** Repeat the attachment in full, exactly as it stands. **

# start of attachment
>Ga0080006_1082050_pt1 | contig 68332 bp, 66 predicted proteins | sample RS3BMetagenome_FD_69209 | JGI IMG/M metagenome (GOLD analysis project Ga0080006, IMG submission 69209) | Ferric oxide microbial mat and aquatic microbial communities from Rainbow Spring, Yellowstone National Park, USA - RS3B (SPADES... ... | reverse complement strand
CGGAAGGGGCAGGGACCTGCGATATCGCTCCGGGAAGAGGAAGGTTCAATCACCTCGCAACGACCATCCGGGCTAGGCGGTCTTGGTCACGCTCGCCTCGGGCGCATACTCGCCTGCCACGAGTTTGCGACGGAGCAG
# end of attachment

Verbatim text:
>Ga0080006_1082050_pt1 | contig 68332 bp, 66 predicted proteins | sample RS3BMetagenome_FD_69209 | JGI IMG/M metagenome (GOLD analysis project Ga0080006, IMG submission 69209) | Ferric oxide microbial mat and aquatic microbial communities from Rainbow Spring, Yellowstone National Park, USA - RS3B (SPADES... ... | reverse complement strand
CGGAAGGGGCAGGGACCTGCGATATCGCTCCGGGAAGAGGAAGGTTCAATCACCTCGCAACGACCATCCGGGCTAGGCGGTCTTGGTCACGCTCGCCTCGGGCGCATACTCGCCTGCCACGAGTTTGCGACGGAGCAG